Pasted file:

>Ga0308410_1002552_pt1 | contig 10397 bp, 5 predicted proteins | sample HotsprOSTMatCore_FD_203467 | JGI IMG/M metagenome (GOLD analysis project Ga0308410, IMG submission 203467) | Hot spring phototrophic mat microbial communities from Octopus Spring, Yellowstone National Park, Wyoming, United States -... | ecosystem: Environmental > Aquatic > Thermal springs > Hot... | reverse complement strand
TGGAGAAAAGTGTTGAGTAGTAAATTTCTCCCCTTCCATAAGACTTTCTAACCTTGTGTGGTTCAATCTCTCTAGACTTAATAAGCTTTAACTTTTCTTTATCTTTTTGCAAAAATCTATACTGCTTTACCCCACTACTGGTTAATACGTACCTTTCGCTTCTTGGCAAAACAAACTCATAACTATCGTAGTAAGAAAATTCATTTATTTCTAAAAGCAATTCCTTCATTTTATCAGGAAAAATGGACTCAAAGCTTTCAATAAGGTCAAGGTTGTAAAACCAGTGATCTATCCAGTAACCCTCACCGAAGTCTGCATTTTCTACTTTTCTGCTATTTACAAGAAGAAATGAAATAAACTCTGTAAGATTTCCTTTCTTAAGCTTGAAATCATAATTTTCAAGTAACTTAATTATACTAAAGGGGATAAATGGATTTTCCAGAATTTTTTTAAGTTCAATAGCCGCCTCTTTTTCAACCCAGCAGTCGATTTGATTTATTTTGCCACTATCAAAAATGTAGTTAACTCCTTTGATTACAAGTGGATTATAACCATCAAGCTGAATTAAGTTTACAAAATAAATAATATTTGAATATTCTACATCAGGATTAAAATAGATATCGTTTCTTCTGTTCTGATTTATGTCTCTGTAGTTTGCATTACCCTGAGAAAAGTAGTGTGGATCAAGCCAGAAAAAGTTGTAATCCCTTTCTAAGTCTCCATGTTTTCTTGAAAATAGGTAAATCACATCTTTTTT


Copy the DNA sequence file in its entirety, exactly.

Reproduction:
>Ga0308410_1002552_pt1 | contig 10397 bp, 5 predicted proteins | sample HotsprOSTMatCore_FD_203467 | JGI IMG/M metagenome (GOLD analysis project Ga0308410, IMG submission 203467) | Hot spring phototrophic mat microbial communities from Octopus Spring, Yellowstone National Park, Wyoming, United States -... | ecosystem: Environmental > Aquatic > Thermal springs > Hot... | reverse complement strand
TGGAGAAAAGTGTTGAGTAGTAAATTTCTCCCCTTCCATAAGACTTTCTAACCTTGTGTGGTTCAATCTCTCTAGACTTAATAAGCTTTAACTTTTCTTTATCTTTTTGCAAAAATCTATACTGCTTTACCCCACTACTGGTTAATACGTACCTTTCGCTTCTTGGCAAAACAAACTCATAACTATCGTAGTAAGAAAATTCATTTATTTCTAAAAGCAATTCCTTCATTTTATCAGGAAAAATGGACTCAAAGCTTTCAATAAGGTCAAGGTTGTAAAACCAGTGATCTATCCAGTAACCCTCACCGAAGTCTGCATTTTCTACTTTTCTGCTATTTACAAGAAGAAATGAAATAAACTCTGTAAGATTTCCTTTCTTAAGCTTGAAATCATAATTTTCAAGTAACTTAATTATACTAAAGGGGATAAATGGATTTTCCAGAATTTTTTTAAGTTCAATAGCCGCCTCTTTTTCAACCCAGCAGTCGATTTGATTTATTTTGCCACTATCAAAAATGTAGTTAACTCCTTTGATTACAAGTGGATTATAACCATCAAGCTGAATTAAGTTTACAAAATAAATAATATTTGAATATTCTACATCAGGATTAAAATAGATATCGTTTCTTCTGTTCTGATTTATGTCTCTGTAGTTTGCATTACCCTGAGAAAAGTAGTGTGGATCAAGCCAGAAAAAGTTGTAATCCCTTTCTAAGTCTCCATGTTTTCTTGAAAATAGGTAAATCACATCTTTTTT